As one of our most viewed topics on social media, I thought we should go into depth on birth control pills here as well. There are many kinds to choose from. How do you choose which is right for you?
Let's start with the basics.
How Do Birth Control Pills Prevent Pregnancy?
Birth control pills contain synthetic hormones, either a combination of estrogen and progestin or progestin alone. These hormones work together to prevent pregnancy through several mechanisms:
- Inhibition of Ovulation: Birth control pills primarily suppress ovulation, which is the release of an egg from the ovaries. Without ovulation, there is no egg available for fertilization by sperm.
- Thickening of Cervical Mucus: The hormones in the pill make the cervical mucus thicker, creating a barrier that hinders sperm from reaching the egg in the uterus.
- Changes in Uterine Lining: Birth control pills can alter the uterine lining, making it less receptive to a fertilized egg, should fertilization occur.
It's crucial to take birth control pills consistently and as prescribed to maintain their effectiveness. Missing pills or taking them at irregular intervals can reduce their ability to prevent pregnancy.
Types of Birth Control Pills in the United States
There are several types of birth control pills available in the United States. They can be broadly categorized into two main groups: combination pills (estrogen and progestin) and progestin-only pills. Most people take one of these type of combination pills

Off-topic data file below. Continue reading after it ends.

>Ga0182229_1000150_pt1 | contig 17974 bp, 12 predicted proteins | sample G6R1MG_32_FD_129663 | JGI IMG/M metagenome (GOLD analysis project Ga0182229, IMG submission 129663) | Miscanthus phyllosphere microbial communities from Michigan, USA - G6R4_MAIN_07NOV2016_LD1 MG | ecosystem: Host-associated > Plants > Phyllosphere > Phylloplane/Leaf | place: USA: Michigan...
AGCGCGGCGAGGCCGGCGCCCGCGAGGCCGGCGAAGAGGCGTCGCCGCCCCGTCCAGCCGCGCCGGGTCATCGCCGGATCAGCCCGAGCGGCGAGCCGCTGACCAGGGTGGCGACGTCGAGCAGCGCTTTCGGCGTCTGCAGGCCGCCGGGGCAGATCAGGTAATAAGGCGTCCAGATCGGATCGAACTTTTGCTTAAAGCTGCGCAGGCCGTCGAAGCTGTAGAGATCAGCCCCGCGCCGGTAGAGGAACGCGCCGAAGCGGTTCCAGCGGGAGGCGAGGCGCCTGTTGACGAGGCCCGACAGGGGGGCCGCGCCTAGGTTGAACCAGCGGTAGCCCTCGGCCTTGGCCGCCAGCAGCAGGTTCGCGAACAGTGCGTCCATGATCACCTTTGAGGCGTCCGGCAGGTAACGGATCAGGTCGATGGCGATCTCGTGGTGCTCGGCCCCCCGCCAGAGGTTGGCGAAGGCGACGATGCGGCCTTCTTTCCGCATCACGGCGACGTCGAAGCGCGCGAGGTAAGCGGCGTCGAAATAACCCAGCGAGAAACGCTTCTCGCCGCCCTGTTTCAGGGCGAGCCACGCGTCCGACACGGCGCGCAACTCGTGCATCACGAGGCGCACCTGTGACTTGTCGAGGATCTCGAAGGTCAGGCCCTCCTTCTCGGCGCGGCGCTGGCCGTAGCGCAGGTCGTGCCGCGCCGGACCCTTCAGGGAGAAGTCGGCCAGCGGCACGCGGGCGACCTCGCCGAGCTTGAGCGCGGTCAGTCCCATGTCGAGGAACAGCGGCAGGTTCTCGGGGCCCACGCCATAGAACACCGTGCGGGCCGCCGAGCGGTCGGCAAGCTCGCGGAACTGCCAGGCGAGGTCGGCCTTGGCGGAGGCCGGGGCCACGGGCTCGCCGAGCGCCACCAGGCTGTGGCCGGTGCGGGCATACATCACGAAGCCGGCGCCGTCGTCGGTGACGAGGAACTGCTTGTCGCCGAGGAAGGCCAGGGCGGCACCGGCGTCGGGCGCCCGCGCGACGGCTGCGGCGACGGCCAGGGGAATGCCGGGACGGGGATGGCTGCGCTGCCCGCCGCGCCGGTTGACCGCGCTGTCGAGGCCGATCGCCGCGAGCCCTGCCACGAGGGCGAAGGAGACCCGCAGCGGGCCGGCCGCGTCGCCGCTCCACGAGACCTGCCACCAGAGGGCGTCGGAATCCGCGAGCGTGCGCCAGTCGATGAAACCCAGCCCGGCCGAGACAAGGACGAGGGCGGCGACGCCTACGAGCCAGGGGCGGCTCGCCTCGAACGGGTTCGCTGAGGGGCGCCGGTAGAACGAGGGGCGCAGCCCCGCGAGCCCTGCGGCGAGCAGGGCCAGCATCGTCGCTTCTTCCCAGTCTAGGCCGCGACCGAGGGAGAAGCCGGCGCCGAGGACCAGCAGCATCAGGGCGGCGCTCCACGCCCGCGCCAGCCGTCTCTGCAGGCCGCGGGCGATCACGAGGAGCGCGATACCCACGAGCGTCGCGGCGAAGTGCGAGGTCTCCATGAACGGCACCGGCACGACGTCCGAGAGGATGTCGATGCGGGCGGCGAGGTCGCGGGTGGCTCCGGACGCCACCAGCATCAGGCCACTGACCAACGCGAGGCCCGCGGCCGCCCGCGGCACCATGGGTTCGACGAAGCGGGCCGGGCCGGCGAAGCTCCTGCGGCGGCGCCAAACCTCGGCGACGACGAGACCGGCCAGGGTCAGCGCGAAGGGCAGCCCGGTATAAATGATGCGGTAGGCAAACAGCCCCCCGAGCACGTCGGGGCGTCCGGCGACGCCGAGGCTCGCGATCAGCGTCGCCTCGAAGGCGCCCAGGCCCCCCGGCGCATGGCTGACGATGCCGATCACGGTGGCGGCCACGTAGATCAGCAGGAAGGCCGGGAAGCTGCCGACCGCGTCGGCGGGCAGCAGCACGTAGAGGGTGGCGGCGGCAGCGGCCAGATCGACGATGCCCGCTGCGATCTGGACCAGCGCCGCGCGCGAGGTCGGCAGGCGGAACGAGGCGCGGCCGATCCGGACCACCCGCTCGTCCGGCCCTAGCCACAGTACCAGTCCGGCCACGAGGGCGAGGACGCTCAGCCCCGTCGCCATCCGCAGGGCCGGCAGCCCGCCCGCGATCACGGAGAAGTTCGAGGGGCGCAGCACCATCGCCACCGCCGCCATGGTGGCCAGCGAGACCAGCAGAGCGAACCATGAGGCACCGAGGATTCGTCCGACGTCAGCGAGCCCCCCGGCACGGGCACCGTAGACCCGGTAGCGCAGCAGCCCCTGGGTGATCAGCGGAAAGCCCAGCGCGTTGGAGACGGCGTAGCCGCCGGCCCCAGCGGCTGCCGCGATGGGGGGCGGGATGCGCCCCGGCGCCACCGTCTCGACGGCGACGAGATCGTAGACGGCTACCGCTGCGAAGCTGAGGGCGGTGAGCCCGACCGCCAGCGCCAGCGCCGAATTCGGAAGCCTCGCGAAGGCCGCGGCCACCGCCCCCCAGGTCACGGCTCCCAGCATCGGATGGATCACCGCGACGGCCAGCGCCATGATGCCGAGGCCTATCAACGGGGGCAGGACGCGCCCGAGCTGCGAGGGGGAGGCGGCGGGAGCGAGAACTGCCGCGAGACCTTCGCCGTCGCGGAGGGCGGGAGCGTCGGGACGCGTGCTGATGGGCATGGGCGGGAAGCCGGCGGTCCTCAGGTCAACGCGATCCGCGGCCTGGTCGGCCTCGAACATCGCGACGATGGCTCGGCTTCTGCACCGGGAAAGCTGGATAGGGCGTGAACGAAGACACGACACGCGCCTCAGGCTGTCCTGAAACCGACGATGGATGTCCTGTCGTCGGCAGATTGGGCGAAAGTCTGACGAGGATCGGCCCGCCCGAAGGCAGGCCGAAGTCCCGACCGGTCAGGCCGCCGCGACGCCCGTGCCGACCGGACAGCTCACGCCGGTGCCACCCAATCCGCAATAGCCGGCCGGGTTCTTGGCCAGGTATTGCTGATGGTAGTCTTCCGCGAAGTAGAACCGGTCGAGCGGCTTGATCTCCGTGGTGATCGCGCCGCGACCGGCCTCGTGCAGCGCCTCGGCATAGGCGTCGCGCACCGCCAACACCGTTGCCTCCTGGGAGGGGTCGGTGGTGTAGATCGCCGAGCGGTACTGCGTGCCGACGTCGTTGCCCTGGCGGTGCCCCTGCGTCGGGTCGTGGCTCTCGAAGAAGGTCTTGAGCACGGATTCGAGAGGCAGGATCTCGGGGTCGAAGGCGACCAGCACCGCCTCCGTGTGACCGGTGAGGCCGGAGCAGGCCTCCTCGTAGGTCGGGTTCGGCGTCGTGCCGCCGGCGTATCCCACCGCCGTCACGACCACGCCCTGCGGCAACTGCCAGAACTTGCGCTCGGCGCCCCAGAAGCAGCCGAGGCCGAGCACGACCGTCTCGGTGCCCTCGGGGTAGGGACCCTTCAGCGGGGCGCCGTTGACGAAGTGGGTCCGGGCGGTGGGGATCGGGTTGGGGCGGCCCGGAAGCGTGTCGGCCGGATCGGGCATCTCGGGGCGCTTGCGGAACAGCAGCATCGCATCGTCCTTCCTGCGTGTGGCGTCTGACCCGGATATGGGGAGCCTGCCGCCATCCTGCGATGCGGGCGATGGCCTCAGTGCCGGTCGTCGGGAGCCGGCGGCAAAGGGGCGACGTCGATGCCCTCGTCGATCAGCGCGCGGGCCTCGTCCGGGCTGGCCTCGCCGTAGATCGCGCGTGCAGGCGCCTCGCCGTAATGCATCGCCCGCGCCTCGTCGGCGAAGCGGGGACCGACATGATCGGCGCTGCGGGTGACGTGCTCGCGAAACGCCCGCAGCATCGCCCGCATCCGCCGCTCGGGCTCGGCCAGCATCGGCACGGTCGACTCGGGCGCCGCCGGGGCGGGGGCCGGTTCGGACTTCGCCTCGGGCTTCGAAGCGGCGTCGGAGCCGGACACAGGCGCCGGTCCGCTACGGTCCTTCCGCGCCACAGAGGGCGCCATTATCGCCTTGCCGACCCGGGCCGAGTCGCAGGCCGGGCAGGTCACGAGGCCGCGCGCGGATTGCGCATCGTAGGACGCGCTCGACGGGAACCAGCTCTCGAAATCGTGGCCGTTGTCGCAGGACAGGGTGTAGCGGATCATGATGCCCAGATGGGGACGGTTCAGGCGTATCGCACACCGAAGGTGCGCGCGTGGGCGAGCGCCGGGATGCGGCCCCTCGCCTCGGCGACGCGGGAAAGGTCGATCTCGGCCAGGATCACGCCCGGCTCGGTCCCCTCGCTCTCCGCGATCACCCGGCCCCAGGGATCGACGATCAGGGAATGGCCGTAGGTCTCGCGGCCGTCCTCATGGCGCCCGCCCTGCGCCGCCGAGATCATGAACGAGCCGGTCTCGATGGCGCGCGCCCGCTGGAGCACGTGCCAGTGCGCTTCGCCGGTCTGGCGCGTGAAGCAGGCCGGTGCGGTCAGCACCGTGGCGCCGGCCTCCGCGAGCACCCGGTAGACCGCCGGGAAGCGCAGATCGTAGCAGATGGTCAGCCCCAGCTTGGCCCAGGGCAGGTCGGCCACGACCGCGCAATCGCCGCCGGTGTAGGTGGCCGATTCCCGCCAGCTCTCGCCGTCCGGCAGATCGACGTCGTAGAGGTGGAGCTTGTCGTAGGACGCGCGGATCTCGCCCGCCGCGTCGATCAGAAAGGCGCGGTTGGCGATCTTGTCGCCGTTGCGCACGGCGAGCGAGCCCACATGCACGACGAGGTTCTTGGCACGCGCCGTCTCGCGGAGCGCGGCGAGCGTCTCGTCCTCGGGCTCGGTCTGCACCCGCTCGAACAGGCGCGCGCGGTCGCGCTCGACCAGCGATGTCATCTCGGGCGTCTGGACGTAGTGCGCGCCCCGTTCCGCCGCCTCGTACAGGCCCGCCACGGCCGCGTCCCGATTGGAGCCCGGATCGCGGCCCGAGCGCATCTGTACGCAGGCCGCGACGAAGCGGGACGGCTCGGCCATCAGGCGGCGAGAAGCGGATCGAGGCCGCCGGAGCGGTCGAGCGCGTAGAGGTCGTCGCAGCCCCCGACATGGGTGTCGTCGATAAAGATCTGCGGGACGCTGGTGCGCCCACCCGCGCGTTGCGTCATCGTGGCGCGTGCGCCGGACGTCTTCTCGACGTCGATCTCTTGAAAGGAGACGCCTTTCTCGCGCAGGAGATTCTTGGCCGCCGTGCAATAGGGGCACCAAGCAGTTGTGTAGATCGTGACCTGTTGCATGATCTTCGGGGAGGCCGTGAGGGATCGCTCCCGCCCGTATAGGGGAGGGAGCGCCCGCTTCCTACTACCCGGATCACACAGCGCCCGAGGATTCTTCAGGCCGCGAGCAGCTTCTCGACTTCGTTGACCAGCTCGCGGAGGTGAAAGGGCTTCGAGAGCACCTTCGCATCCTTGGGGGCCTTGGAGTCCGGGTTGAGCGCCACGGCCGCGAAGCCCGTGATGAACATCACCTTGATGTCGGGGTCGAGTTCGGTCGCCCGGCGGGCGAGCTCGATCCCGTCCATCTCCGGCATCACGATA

- Monophasic Pills: These have a constant dose of hormones in each active pill throughout the cycle.
- Multiphasic Pills: These pills have varying hormone levels throughout the menstrual cycle to mimic a more natural hormonal pattern.
It's important to consult with a Nile doctor, midwife or nurse practitioner in Roswell, GA to determine which type of birth control pill is best suited to your individual needs and health considerations.
Effectiveness and Considerations
Birth control pills are highly effective when used correctly, with a typical use failure rate of about 7%. However, they do not protect against sexually transmitted infections (STIs), so you should still use condoms in addition to birth control pills if you are not in a monogamous relationship.
Keep in mind that birth control pills require a prescription in the United States. There are so many options when it comes to which pill to take. Your Nile provider will consider factors such as your medical history, lifestyle, and preferences when recommending a specific type of pill. Contact us in Johns Creek, GA to determine which one could be right for you.